Looking for a great film to watch this Halloween season, but tired of the same old “scary movie?” Perhaps the standard Halloween blockbuster, with its predictable storyline (and gruesome violence) isn’t really your thing. If, like me, you are repelled by senseless gore, and you want some style and sophistication with your thrills and chills, check out these six stylish Halloween movies.
The Thinking Person’s Guide to Halloween Movies
The 2007 Halloween remake, written and directed by Rob Zombie, only makes me long for the original. Halloween (1978) starring Jamie Lee Curtis sets the bar for Halloween entertainment (ignore the tedious sequels; the first one is the best!) It is by far one of the best Halloween movies ever, and stands up to repeat viewings due to its suspenseful plot and strong female lead.
The story concerns teenage heroine Laurie (Curtis) who must fight for her life when trapped in the house with killer Michael Myers. The film uses psychological horror to deliver its thrills, and has become a Halloween ritual for me. Don’t watch this one alone (when Jamie Lee reaches for the knitting needle and a clothes hanger, you don’t want to be in the house by yourself!) I guarantee that when the credits roll on this one, wherever you are, you’ll be double checking to see if all the doors are locked.
Practical Magic (1998)
Based on the novel of the same name by Alice Hoffman, this beautiful, surreal film stars Sandra Bullock and Nicole Kidman as sisters (and witches!) who are misunderstood and ostracized by the inhabitants of their small New England town, because they are “different”: they have the gift of magic.
Sally Owens (Sandra Bullock) is the more serious sister, who refuses to use her powers; she is nicely balanced by her free spirited sister Gillian (Nicole Kidman.) The sisters live with their eccentric aunts (Stockard Channing and Dianne Wiest) in a rambling Victorian house, and must battle a centuries old curse: any man who falls in love with an Owens woman meets with an untimely death.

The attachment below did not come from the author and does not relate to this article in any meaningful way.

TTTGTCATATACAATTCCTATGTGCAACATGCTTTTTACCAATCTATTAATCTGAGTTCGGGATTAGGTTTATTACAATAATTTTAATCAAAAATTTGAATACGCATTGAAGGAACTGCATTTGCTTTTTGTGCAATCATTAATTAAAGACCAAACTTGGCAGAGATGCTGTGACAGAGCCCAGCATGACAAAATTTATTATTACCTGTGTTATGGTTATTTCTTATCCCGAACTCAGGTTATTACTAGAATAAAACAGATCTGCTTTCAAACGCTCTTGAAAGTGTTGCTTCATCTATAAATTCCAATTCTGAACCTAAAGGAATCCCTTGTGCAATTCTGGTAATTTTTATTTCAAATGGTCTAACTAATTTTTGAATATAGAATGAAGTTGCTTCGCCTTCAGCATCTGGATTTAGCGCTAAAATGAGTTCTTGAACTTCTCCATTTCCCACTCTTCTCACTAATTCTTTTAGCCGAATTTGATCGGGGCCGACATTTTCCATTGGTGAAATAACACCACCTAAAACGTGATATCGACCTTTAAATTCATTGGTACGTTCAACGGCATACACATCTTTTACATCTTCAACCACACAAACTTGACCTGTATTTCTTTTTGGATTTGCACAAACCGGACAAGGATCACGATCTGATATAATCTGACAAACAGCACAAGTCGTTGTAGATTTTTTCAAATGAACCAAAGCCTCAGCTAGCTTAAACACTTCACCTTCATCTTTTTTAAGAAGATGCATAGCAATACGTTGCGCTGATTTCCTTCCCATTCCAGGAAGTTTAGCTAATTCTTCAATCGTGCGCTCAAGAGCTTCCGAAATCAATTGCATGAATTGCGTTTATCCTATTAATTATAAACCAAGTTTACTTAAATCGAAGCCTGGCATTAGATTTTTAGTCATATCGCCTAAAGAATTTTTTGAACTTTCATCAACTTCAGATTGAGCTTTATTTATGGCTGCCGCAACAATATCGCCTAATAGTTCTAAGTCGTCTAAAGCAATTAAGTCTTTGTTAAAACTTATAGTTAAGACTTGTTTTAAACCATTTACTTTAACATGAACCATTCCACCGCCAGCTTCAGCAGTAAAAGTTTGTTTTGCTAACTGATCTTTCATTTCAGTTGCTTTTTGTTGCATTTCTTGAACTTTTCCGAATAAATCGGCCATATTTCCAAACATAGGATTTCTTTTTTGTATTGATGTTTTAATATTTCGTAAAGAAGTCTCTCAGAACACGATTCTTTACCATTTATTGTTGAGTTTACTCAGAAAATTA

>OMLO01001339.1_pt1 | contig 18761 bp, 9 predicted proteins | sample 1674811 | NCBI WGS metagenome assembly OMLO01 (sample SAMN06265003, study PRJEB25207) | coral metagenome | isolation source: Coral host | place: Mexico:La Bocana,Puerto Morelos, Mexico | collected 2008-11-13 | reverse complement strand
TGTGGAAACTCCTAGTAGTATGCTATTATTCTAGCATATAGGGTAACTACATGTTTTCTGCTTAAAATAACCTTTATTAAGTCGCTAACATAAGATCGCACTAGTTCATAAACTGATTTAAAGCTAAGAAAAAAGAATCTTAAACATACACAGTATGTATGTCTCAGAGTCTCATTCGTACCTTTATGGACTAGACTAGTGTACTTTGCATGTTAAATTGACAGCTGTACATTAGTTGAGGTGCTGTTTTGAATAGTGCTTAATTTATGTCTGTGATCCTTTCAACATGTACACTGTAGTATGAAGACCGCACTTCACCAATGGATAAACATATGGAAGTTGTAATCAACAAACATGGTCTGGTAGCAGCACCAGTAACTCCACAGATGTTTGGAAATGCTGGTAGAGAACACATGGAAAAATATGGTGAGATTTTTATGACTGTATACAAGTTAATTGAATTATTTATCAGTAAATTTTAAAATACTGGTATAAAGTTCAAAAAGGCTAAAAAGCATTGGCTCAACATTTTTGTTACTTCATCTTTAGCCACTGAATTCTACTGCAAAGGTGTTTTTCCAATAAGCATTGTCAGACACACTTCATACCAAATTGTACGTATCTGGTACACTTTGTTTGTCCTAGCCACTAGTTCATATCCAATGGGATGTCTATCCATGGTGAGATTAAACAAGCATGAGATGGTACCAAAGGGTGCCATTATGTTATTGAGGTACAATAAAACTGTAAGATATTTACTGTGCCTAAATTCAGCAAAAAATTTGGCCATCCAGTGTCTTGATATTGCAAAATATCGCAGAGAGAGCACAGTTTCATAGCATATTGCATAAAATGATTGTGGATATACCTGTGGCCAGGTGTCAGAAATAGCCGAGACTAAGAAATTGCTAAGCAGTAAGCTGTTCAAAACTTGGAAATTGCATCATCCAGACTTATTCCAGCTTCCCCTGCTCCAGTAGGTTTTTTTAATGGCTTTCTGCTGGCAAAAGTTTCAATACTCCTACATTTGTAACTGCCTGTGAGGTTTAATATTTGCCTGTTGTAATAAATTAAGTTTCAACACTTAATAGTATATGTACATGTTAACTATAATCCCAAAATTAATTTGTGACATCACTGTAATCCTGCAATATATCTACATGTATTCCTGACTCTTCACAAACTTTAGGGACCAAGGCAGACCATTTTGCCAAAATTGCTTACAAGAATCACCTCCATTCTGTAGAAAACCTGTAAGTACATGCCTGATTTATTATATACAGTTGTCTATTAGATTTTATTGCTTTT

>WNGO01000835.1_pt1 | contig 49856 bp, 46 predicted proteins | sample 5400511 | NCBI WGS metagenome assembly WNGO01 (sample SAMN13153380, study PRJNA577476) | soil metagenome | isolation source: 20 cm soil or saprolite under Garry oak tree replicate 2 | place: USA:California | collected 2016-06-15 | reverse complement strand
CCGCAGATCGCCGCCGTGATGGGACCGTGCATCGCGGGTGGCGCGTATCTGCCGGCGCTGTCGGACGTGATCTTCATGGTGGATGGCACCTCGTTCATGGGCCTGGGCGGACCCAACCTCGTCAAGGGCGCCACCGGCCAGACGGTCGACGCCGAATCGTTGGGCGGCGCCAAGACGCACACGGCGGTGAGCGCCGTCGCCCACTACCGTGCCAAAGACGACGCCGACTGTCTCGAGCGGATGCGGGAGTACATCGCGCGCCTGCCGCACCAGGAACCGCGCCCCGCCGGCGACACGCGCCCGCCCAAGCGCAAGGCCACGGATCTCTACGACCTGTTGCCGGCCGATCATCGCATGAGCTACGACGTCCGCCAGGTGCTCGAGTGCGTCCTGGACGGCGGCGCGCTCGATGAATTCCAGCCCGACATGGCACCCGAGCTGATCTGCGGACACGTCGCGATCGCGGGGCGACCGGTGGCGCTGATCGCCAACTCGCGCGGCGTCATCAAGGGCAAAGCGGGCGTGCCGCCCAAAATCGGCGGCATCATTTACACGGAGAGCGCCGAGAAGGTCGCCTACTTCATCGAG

Not only is this a fun tale about a pair of witches, there are inspiring messages about celebrating our gifts, rising above adversity, and finding the courage to love.
The Abominable Dr. Phibes (1971)
It just isn’t Halloween without some Vincent Price! He stars here as the titular Dr. Phibes, in one of the campiest, creepiest films I have ever seen. Without ever being overly explicit or gruesome, in my opinion, the movie has some extremely scary scenes. The highly stylized art deco design and seventies feel also make the movie a lot of fun to watch.
Giving away too much of the plot might ruin the element of suspense, so I’ll just reveal that Dr. Phibes was severely disfigured in a car accident on the way to see his very ill wife. He discovers that his wife died on the operating room table. He blames the doctors for not saving her life, so he proceeds to murder them in very inventive ways (the murders are patterned after the Ten Plagues of Egypt.)
In one of the most chilling scenes in the movie, Phibes kidnaps the son of one of the doctors, threatening to disfigure the boy with acid if the father cannot save him in time. The film’s ending is equally disturbing, (hmm, something involving embalming fluid?) and those final moments will stay with you for long time. Does Dr. Phibes die? I can’t answer that for you, but he does come back for a sequel (equally campy Dr. Phibes Rises Again…)
The Shining (1980)
You can’t go wrong watching a Stephen King film on Halloween night, and The Shining has become a cult classic, for good reason: the film’s strange images will haunt your memory long after the movie is over (the film’s theatrical poster bills it as a “masterpiece of modern horror.”) Jack Nicholson stars as Jack Torrance, an alcoholic writer who is hired as a caretaker at the Overlook Hotel.
When Jack, his wife Wendy (the eerie Shelley Duvall) and his son come to live at the hotel, they are warned they will be snowbound through the winter months, and this might cause them to suffer cabin fever. Sure enough, Jack’s mental condition starts to decline, and he develops the dreaded writer’s block–typing over and over again the same phrase “All work and no play makes Jack a dull boy!” (Writer’s block can be a real killer…)